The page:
When Adobe Systems Incorporated (NASDAQ:ADBE) released its second-quarter earnings report, results were better than analysts had predicted. The news that the maker of such products as Photoshop and Acrobat had enjoyed earnings of more than $1 billion was enough to increase shares four percent in after-hours trading.
This is good news for a company that announced it would be removing its Creative Suite from store shelves and exchanging it for subscription-only access to the Creative Cloud. It’s a bold move in a world that still seems to be making the transition from boxed software to Cloud-based applications.
Creative Cloud Success
Since the end of the first quarter of this year, Adobe Systems Incorporated (NASDAQ:ADBE)’s Creative Cloud subscriptions have grown by nearly 500,000, reaching the 700,000 mark. For a $49.99 monthly fee, customers get full access to Photoshop, Illustrator, Acrobat, and other Adobe Systems Incorporated (NASDAQ:ADBE) applications. Current Adobe customers can upgrade to the Cloud-based version for the first year at a cut rate of $29.99 per month.
The success comes while Adobe is still in transition. The majority of its users possess licensed versions of Adobe Systems Incorporated (NASDAQ:ADBE) Creative products, still in place on laptops and desktops purchased one to five years ago or more. As those PCs require replacement in coming years, users will then begin to contemplate upgrading to the Creative Cloud.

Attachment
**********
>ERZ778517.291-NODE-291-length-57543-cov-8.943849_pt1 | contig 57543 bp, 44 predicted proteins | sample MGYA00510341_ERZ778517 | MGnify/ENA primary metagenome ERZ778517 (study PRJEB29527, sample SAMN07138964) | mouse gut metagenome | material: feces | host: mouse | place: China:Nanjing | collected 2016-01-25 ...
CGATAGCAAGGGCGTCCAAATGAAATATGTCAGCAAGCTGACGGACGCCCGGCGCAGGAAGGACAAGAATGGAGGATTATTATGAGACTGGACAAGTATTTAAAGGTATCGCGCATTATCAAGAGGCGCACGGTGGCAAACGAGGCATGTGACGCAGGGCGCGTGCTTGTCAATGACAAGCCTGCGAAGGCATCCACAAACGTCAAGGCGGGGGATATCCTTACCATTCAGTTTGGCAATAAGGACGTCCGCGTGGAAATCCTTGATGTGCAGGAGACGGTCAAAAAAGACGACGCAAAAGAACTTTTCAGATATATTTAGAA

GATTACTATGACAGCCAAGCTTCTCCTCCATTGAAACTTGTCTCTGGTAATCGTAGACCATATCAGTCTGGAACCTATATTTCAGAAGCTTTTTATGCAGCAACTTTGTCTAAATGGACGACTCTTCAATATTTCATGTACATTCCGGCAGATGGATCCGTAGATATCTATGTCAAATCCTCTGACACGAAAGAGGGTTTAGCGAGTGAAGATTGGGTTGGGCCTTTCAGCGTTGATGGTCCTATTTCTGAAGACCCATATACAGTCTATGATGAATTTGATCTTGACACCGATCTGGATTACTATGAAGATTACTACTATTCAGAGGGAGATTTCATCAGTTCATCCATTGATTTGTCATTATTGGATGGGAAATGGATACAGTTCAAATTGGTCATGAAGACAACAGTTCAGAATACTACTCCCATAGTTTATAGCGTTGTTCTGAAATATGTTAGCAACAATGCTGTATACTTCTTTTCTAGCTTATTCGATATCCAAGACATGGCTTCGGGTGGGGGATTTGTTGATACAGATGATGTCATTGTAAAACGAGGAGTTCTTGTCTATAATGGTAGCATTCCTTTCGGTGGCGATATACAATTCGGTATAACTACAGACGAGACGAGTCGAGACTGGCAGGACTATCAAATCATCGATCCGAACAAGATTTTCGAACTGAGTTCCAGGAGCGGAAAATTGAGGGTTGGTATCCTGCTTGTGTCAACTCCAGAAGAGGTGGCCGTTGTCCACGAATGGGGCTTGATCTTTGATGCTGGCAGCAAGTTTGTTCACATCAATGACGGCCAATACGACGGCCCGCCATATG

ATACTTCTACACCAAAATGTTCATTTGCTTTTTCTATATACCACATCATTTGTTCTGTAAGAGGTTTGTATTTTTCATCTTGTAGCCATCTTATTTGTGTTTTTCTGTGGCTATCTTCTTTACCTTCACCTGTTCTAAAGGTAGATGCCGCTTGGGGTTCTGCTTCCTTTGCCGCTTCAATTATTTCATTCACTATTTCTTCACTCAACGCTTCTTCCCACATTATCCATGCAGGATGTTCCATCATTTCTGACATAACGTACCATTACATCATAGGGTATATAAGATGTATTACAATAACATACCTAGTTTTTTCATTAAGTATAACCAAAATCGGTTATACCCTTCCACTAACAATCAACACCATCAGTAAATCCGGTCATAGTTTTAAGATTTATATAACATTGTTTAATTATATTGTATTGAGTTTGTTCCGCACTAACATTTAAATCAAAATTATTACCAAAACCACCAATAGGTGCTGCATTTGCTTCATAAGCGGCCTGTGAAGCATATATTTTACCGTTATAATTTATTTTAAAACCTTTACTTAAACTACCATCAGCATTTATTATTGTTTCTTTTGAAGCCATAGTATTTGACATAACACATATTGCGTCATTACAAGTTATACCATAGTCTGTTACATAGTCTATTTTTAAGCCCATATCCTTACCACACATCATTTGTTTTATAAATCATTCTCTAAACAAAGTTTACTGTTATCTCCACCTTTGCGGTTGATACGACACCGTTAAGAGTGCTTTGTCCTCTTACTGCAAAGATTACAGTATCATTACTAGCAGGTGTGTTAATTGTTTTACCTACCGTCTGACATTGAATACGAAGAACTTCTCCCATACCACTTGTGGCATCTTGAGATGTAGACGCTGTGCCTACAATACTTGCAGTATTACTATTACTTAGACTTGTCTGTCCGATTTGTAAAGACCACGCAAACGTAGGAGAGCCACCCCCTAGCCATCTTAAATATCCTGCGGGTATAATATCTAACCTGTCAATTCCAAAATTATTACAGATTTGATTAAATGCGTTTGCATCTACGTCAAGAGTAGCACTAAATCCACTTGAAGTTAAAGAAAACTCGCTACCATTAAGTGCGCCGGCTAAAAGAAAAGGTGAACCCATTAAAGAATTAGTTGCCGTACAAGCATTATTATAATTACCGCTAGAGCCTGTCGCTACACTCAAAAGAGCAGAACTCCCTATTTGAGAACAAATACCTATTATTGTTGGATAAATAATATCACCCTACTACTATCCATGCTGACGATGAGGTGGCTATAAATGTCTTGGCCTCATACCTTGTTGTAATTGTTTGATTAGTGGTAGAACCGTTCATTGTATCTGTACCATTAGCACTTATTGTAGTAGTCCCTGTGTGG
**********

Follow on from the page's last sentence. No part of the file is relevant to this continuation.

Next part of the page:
Adobe Systems Incorporated (NASDAQ:ADBE) is leveraging subscriptions by taking away customer choice. If the company removes its software from circulation, consumers will be required to subscribe or go without the products they rely on for the work they do each day.
For Microsoft Corporation (NASDAQ:MSFT), however, it may be too little, too late. The company seems to be lagging behind competitors these days, and that shortfall is costing Microsoft. The software-oriented company reported flat third-quarter earnings.
In its earnings statement, Microsoft Corporation (NASDAQ:MSFT)’s CFO specifically singled out Office 365 as the company’s future. One in four Microsoft Office enterprise customers are using Office 365, bringing a $1 billion annual run rate. As Microsoft continues to urge customers to shift to the Cloud, this number is expected to grow.